Feed costs represent a large part of the production costs for milk, so dairy farmers are on top of losing as little feed as possible. A commonly used term in the dairy industry is ‘shrink’, meaning the loss of feed ingredients, labour and time associated with feeding and loss due to reduced accuracy of feeding. The raw materials that a farmer buys or harvests are not the same weights or volumes that are actually being fed to the animals. Shrink can therefore be seen as the loss of resources that never have the potential for economic return.
Without shrink management losses mount quickly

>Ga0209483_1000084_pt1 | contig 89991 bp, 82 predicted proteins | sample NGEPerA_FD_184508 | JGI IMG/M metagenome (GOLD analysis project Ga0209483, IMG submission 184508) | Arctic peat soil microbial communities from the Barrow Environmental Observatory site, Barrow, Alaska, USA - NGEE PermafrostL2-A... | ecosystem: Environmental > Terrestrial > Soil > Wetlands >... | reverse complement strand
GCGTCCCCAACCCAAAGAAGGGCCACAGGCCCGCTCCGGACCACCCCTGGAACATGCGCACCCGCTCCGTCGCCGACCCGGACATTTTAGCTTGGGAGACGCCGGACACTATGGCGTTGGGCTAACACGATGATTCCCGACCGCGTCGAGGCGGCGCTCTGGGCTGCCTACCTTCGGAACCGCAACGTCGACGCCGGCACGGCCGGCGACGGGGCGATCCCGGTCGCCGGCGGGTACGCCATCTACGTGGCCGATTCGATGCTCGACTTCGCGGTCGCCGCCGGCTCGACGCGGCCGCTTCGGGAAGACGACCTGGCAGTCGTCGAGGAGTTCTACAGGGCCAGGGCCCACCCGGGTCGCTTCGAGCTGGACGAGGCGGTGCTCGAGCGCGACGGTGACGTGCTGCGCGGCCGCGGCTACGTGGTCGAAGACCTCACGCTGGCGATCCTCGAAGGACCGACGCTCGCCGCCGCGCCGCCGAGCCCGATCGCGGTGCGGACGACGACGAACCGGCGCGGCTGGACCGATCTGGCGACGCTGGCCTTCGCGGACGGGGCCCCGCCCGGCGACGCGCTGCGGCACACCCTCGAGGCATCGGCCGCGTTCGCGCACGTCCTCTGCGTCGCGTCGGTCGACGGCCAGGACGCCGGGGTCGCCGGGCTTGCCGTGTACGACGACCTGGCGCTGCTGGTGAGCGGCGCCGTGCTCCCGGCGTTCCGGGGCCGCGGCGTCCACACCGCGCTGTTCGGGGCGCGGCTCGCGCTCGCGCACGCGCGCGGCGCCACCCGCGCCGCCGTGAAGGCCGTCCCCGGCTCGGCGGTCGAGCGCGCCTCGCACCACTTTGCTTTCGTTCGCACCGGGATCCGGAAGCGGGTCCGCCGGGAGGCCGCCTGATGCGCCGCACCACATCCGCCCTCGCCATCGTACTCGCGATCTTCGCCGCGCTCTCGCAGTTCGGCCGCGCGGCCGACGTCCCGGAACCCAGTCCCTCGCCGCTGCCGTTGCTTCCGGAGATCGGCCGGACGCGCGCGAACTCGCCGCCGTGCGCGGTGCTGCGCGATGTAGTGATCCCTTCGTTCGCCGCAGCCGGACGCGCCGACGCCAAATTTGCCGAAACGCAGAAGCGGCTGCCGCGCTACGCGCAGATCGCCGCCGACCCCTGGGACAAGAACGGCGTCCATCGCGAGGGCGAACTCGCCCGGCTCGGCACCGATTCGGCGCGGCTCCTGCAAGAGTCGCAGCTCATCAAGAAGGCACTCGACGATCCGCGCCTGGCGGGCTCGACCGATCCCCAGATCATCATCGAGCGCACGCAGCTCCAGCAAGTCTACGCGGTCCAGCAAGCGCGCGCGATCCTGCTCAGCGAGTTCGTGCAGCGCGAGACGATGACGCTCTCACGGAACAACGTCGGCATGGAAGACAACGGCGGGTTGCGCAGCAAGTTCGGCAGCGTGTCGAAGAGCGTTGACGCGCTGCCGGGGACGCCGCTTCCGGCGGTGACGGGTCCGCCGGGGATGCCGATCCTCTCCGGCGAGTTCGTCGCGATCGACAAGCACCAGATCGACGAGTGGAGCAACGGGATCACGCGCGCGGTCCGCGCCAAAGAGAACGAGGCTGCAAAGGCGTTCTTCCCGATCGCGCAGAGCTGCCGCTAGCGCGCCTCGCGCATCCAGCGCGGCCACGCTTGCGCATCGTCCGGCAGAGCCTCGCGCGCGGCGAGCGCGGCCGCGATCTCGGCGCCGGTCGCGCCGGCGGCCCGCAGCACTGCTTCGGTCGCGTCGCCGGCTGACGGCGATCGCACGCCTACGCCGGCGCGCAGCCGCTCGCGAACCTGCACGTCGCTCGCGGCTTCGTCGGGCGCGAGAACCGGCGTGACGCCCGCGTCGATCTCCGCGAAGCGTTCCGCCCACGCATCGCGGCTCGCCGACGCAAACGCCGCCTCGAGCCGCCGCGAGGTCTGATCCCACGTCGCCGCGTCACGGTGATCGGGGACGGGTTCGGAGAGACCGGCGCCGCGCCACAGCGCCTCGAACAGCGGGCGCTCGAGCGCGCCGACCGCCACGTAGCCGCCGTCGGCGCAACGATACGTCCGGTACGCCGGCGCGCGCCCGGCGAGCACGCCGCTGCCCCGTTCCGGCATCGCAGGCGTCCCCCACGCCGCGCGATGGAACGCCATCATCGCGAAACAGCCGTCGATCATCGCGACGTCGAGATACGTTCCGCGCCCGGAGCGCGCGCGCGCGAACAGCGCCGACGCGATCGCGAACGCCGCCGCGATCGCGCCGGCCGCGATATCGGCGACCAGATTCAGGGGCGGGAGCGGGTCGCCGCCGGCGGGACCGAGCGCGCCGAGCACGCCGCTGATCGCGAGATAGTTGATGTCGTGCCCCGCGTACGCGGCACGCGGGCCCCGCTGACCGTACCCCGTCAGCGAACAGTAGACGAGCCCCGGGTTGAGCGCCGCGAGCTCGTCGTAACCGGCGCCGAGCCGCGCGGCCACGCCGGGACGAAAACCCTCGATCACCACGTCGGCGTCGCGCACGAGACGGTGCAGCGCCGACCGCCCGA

“Its impact often goes unnoticed because the operation does not have systems and protocols in place to measure or monitor shrink. However, if the operation is not actively managing shrink, then what starts out as an abnormal loss becomes commonplace and part of the routine cost of doing business,” explains David Greene, Technical Services Specialist at Diamond V. He adds: “Without shrink management, losses can mount quickly. For example, for a farm with a 1,000-cow herd, where feed cost is US$ 7 per cow per day, figure a cost of $ 25,550 per year for every 1% shrink. At 8% shrink, that’s additional cost of $ 204,400 annually for the herd.”